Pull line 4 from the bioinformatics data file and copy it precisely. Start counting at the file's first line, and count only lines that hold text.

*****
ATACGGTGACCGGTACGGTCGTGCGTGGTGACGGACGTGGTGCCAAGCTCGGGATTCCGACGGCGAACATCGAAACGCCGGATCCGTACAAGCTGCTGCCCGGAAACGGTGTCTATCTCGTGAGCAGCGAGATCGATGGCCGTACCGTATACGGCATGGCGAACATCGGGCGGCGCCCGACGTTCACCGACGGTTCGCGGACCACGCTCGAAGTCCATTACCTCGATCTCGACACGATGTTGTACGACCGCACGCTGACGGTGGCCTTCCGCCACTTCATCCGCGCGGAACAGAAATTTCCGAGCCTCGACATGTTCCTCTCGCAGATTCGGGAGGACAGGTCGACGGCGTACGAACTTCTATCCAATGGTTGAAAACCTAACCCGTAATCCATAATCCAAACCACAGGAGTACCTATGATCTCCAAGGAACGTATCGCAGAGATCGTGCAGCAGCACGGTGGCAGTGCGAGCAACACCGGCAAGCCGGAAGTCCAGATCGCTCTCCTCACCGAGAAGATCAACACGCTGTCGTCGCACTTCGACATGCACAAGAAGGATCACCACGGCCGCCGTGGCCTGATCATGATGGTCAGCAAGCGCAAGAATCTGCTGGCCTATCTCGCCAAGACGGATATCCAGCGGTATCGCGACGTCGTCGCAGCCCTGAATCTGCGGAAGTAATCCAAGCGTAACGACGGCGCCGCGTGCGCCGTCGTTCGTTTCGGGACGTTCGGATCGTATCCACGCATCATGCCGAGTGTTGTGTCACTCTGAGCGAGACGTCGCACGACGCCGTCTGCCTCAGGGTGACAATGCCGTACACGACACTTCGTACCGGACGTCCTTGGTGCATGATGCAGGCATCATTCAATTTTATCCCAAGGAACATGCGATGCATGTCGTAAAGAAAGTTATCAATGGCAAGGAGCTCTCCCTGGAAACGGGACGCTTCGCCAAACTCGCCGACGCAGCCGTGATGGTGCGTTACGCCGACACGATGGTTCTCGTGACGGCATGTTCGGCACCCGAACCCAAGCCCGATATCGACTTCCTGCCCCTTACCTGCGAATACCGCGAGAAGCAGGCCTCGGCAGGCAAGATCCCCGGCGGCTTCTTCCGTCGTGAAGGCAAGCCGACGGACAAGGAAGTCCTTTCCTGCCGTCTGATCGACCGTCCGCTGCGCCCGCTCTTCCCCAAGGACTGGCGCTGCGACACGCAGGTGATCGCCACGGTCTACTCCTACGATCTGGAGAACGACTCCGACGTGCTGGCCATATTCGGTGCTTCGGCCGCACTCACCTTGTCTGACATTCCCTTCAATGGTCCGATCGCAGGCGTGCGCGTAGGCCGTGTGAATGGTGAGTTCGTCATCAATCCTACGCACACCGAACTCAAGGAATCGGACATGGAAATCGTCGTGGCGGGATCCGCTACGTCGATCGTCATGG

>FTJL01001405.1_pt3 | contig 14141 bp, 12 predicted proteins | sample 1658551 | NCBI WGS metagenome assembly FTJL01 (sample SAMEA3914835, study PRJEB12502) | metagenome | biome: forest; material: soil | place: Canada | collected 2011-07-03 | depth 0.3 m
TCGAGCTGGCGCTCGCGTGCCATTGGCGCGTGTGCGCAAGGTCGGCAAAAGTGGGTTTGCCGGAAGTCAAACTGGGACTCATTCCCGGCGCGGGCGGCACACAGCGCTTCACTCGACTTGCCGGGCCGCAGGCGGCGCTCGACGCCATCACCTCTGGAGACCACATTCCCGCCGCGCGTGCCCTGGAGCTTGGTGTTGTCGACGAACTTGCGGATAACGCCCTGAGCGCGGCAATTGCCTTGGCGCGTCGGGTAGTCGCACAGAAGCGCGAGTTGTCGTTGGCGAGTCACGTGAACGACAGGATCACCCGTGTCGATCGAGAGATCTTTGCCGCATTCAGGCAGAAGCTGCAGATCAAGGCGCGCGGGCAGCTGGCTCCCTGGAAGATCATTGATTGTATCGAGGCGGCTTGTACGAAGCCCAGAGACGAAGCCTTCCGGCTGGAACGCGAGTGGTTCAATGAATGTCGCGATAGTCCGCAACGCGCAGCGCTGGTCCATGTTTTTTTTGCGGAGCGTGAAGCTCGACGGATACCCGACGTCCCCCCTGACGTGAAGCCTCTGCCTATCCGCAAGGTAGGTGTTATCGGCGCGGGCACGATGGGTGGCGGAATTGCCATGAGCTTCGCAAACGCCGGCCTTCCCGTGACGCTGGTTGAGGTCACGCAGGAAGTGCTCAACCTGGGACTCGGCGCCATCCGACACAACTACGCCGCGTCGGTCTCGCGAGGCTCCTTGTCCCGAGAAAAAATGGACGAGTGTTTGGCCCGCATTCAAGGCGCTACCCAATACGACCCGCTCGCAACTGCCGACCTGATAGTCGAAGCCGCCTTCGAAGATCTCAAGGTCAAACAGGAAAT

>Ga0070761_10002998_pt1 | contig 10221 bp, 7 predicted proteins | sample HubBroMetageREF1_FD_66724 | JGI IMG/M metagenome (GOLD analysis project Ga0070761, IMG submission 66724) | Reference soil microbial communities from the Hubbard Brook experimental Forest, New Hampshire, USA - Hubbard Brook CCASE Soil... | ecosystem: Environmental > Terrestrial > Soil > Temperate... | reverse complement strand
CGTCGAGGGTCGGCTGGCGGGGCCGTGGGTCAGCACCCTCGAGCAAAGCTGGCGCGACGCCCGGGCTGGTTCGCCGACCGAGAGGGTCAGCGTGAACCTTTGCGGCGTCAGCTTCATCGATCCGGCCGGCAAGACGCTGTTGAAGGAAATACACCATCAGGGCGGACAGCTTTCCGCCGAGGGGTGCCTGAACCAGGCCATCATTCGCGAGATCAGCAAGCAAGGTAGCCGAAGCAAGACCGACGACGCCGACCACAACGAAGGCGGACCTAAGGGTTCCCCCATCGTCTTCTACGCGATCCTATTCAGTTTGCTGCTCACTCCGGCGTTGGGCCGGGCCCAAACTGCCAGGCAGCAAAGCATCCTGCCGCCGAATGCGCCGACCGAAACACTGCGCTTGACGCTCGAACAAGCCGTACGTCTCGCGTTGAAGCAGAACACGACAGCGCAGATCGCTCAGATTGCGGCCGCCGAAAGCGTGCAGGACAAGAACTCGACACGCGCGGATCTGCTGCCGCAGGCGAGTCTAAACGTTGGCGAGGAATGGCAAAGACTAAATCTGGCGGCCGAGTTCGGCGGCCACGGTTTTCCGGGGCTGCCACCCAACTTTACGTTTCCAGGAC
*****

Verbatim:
>Ga0070761_10002998_pt1 | contig 10221 bp, 7 predicted proteins | sample HubBroMetageREF1_FD_66724 | JGI IMG/M metagenome (GOLD analysis project Ga0070761, IMG submission 66724) | Reference soil microbial communities from the Hubbard Brook experimental Forest, New Hampshire, USA - Hubbard Brook CCASE Soil... | ecosystem: Environmental > Terrestrial > Soil > Temperate... | reverse complement strand